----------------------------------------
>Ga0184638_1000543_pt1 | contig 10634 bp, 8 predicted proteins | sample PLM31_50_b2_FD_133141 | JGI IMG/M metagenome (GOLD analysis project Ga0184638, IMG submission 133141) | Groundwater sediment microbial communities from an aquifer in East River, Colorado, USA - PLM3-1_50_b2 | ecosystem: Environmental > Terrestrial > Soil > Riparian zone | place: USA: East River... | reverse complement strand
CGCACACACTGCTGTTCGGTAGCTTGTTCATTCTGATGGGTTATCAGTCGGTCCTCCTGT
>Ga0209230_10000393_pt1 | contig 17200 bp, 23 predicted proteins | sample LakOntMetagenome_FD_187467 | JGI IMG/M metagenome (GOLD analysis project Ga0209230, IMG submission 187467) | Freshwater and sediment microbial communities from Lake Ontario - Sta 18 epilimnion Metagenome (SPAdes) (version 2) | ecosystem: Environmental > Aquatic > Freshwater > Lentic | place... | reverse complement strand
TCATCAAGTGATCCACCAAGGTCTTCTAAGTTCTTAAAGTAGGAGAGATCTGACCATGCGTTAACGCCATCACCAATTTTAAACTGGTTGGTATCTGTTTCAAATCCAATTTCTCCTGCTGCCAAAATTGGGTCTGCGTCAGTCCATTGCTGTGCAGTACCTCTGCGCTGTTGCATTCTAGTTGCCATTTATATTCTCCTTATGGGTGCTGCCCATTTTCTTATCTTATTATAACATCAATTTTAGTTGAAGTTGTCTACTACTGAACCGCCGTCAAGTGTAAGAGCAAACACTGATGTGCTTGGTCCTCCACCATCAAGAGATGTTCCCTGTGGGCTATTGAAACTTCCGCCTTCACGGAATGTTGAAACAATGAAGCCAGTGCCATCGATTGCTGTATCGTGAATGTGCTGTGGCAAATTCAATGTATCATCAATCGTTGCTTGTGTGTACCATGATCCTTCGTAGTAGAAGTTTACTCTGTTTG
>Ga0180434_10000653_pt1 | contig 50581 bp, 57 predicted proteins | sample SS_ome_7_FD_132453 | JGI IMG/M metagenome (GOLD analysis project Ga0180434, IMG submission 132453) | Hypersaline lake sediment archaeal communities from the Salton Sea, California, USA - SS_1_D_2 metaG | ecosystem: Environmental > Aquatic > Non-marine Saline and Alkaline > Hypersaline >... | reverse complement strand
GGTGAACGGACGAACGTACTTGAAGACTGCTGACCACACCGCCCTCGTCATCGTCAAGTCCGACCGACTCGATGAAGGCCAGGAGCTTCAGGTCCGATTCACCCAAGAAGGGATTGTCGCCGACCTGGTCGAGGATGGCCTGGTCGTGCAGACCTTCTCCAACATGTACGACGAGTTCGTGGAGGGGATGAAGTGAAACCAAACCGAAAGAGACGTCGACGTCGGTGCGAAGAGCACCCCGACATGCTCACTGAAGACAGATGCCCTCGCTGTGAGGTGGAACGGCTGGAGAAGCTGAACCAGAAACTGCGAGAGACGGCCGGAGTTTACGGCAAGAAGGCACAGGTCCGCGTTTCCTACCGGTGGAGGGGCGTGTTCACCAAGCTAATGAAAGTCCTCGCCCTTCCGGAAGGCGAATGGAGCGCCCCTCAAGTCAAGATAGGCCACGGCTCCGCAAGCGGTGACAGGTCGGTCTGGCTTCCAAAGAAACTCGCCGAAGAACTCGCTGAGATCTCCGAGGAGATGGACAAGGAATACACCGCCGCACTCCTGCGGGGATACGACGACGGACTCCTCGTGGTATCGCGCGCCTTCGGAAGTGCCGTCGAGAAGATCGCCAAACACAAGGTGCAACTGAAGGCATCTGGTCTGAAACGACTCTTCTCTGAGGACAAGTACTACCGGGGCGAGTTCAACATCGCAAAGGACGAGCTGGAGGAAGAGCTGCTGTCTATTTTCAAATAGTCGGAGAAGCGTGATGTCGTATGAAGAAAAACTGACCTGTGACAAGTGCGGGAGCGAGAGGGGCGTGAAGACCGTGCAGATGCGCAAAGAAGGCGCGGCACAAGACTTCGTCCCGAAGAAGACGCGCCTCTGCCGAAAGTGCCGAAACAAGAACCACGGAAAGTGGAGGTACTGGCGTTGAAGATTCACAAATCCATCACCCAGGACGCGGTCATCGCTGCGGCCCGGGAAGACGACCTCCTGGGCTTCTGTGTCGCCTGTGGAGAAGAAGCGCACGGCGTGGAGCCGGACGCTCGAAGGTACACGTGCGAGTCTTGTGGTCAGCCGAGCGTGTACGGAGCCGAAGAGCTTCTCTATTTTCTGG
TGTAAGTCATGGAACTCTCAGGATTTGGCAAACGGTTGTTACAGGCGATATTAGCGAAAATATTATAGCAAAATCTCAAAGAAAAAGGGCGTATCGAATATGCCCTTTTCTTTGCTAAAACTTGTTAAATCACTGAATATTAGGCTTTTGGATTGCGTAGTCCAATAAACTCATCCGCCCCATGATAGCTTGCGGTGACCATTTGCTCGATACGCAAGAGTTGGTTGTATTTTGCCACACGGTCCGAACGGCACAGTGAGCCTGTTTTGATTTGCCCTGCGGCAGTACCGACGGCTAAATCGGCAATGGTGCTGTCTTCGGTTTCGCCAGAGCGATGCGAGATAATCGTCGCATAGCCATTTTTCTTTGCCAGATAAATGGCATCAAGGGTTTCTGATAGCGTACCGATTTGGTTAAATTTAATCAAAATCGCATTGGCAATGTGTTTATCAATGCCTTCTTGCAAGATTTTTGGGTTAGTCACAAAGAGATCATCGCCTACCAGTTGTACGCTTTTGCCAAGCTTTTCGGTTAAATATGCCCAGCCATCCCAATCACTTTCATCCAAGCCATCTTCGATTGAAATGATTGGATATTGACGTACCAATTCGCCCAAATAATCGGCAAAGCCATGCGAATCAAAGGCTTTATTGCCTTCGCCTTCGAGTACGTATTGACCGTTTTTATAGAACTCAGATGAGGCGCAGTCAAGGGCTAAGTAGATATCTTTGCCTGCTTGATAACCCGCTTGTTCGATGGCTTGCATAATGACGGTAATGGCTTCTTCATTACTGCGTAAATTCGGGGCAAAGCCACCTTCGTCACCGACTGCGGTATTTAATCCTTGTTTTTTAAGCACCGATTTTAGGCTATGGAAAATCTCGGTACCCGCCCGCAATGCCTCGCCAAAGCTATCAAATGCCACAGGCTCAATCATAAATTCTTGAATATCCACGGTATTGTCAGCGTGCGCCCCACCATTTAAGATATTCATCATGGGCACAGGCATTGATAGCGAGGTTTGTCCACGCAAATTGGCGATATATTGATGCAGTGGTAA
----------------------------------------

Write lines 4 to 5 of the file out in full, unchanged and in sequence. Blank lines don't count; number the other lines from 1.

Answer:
TCATCAAGTGATCCACCAAGGTCTTCTAAGTTCTTAAAGTAGGAGAGATCTGACCATGCGTTAACGCCATCACCAATTTTAAACTGGTTGGTATCTGTTTCAAATCCAATTTCTCCTGCTGCCAAAATTGGGTCTGCGTCAGTCCATTGCTGTGCAGTACCTCTGCGCTGTTGCATTCTAGTTGCCATTTATATTCTCCTTATGGGTGCTGCCCATTTTCTTATCTTATTATAACATCAATTTTAGTTGAAGTTGTCTACTACTGAACCGCCGTCAAGTGTAAGAGCAAACACTGATGTGCTTGGTCCTCCACCATCAAGAGATGTTCCCTGTGGGCTATTGAAACTTCCGCCTTCACGGAATGTTGAAACAATGAAGCCAGTGCCATCGATTGCTGTATCGTGAATGTGCTGTGGCAAATTCAATGTATCATCAATCGTTGCTTGTGTGTACCATGATCCTTCGTAGTAGAAGTTTACTCTGTTTG
>Ga0180434_10000653_pt1 | contig 50581 bp, 57 predicted proteins | sample SS_ome_7_FD_132453 | JGI IMG/M metagenome (GOLD analysis project Ga0180434, IMG submission 132453) | Hypersaline lake sediment archaeal communities from the Salton Sea, California, USA - SS_1_D_2 metaG | ecosystem: Environmental > Aquatic > Non-marine Saline and Alkaline > Hypersaline >... | reverse complement strand